My latest at ProfHacker: Simple Screencasting Tips
Does anyone visit Second Life anymore? Perhaps not, or at least not often. But video tutorials are still very helpful, which makes screencasting a useful skill to develop.
We’ve covered screencasting in this space before, beginning with this introductory guide. It’s still well worth a look, even nearly five years later, and the basic workflow for screencasting hasn’t changed much.
It’s one thing to read through the basics of screencasting, though, and another to actually do it. Over the summer, I’ve needed to develop my own screencasting skills while working on a major project, and I’ve learned quite a bit in the process. Here are a few tips that have helped me:
If you need to sound professional, invest in a decent microphone. Forget about background noise — my voice itself sounded bad when I tried to use the computer’s built-in mic. Fortunately, a mic that works reasonably well (for those of us who aren’t musicians or audio professionals, at least) needn’t be hideously expensive. I’m finding that Blue’s Nessie works well for me, but there are a lot of reasonably-priced options.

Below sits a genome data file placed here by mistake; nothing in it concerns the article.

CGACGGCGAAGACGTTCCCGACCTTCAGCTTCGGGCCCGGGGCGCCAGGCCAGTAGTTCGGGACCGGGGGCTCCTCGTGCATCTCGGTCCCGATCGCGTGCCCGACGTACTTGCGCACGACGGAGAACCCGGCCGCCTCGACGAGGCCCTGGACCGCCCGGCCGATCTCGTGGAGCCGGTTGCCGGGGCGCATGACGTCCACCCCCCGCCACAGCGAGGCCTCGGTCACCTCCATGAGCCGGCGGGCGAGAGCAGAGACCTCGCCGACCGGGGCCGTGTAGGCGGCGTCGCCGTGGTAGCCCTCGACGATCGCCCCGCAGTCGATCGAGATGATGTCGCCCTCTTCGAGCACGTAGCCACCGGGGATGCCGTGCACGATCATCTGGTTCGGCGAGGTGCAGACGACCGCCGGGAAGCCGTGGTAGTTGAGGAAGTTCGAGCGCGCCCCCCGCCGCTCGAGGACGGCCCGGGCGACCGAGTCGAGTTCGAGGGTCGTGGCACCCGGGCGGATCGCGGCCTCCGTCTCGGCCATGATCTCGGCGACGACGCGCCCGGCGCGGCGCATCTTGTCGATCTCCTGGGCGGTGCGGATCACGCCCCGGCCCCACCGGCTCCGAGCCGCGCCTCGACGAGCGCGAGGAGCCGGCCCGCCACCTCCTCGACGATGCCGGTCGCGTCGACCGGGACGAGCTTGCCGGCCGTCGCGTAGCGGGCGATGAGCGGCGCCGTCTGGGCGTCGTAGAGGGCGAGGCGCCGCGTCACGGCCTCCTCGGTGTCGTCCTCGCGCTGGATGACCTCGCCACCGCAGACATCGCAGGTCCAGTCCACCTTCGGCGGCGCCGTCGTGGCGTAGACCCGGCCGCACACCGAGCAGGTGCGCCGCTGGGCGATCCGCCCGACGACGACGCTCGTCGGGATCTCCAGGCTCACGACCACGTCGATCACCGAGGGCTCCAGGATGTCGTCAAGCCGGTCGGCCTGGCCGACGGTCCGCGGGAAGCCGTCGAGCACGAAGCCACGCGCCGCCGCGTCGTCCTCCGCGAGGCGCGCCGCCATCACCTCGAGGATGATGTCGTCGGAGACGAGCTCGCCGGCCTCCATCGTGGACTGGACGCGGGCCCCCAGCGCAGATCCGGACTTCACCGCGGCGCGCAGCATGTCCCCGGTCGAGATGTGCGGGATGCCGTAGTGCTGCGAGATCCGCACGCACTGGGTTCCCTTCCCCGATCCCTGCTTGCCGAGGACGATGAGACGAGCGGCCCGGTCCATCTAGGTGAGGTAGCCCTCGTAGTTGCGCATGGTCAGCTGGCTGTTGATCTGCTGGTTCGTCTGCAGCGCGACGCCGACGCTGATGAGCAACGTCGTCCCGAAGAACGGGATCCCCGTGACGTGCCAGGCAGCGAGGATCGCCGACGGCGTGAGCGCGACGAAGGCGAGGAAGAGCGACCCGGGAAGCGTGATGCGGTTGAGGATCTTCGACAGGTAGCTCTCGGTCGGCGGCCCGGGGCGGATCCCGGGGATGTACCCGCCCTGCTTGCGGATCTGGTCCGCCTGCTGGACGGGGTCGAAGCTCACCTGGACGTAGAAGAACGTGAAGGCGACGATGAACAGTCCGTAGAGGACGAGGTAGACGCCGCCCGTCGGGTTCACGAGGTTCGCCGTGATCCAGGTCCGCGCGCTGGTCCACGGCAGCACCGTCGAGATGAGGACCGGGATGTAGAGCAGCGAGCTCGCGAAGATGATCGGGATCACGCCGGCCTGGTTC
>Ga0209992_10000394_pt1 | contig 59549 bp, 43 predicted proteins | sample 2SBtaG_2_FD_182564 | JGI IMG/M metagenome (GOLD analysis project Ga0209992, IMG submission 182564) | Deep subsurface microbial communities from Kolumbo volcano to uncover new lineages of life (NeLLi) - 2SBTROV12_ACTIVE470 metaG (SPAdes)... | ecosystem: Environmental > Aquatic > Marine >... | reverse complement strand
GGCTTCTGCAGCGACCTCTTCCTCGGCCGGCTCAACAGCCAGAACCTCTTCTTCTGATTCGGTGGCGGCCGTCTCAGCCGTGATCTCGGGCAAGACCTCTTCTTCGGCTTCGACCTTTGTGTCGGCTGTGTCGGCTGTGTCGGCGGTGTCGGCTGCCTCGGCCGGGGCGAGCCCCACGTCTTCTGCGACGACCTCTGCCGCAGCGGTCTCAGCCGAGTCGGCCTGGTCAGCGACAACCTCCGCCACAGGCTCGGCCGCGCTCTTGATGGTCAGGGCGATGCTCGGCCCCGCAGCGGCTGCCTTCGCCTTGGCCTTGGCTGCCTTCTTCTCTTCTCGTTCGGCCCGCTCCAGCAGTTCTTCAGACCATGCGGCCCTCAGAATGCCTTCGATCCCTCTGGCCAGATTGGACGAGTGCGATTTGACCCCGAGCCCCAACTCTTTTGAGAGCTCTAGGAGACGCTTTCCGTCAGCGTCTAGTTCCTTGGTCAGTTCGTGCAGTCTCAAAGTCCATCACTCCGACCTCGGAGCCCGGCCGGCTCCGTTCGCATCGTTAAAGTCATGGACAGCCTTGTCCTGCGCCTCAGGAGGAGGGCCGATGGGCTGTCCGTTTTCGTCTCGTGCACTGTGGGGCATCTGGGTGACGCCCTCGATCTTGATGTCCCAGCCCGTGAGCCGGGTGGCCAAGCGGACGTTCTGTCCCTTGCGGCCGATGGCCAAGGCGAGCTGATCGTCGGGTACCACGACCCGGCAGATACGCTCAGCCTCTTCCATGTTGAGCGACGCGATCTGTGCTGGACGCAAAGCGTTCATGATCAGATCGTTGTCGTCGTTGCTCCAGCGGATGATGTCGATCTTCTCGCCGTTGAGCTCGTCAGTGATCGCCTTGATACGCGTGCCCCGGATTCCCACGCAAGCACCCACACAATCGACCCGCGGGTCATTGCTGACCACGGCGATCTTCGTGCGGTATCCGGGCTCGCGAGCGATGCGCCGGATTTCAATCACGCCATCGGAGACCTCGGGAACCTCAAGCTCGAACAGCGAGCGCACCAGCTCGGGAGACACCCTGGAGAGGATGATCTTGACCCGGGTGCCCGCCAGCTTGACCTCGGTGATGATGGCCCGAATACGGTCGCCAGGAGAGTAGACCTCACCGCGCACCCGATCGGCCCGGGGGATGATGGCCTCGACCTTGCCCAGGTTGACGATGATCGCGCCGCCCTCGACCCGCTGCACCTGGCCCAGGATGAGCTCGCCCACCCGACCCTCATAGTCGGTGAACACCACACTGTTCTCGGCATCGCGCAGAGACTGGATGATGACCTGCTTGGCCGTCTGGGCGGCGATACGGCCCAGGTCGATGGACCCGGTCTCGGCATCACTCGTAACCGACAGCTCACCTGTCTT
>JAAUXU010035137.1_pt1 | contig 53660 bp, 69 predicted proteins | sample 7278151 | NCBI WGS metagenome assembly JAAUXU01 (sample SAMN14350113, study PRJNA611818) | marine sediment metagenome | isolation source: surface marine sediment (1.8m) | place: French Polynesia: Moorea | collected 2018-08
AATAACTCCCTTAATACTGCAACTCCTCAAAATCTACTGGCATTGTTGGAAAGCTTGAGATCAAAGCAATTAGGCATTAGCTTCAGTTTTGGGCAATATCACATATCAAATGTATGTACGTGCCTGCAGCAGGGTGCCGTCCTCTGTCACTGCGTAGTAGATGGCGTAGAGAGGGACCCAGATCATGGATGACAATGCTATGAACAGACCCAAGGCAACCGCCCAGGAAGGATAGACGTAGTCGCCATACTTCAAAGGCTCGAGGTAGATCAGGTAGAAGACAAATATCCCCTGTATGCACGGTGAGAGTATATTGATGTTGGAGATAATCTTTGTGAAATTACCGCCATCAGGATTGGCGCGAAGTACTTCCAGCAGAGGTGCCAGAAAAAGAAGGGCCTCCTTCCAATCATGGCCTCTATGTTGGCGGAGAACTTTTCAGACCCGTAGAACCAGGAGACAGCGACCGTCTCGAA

Keep the screencast reasonably short (two to four minutes). I’m working on videos introducing students to using WordPress. I’m finding that it’s better (for example) to create a short screencast that demonstrates how to create pages and subpages and another that demonstrates how to use them to create a menu, rather than create one longer screencast explaining both.
Have a script, and read from it as you record your actions on screen. I’ve found that writing the script out ahead of time forces me to think about what I’m going to do on screen, and it keeps me on track during the recording. I make fewer mistakes, which makes editing the video much less time-consuming than it might otherwise be.
Having a script and reading from it also makes it much easier to create an SRT file with closed captions. (Whatever tool you use to create the file, the process for uploading it to YouTube — assuming that’s where you’re hosting your screencasts — hasn’t changed since George explained it a few years ago.) If you’re reading from a script, your captions are already written, and it’s a straightforward (if potentially time-consuming, especially for longer screencasts) cut and paste job to sync your captions with your recording.
These are just a few potentially helpful tips for screencasting. Do you have others to share? Let us know in the comments!
from ProfHacker » Amy CavenderProfHacker – Blogs – The Chronicle of Higher Education http://ift.tt/1sPTGZB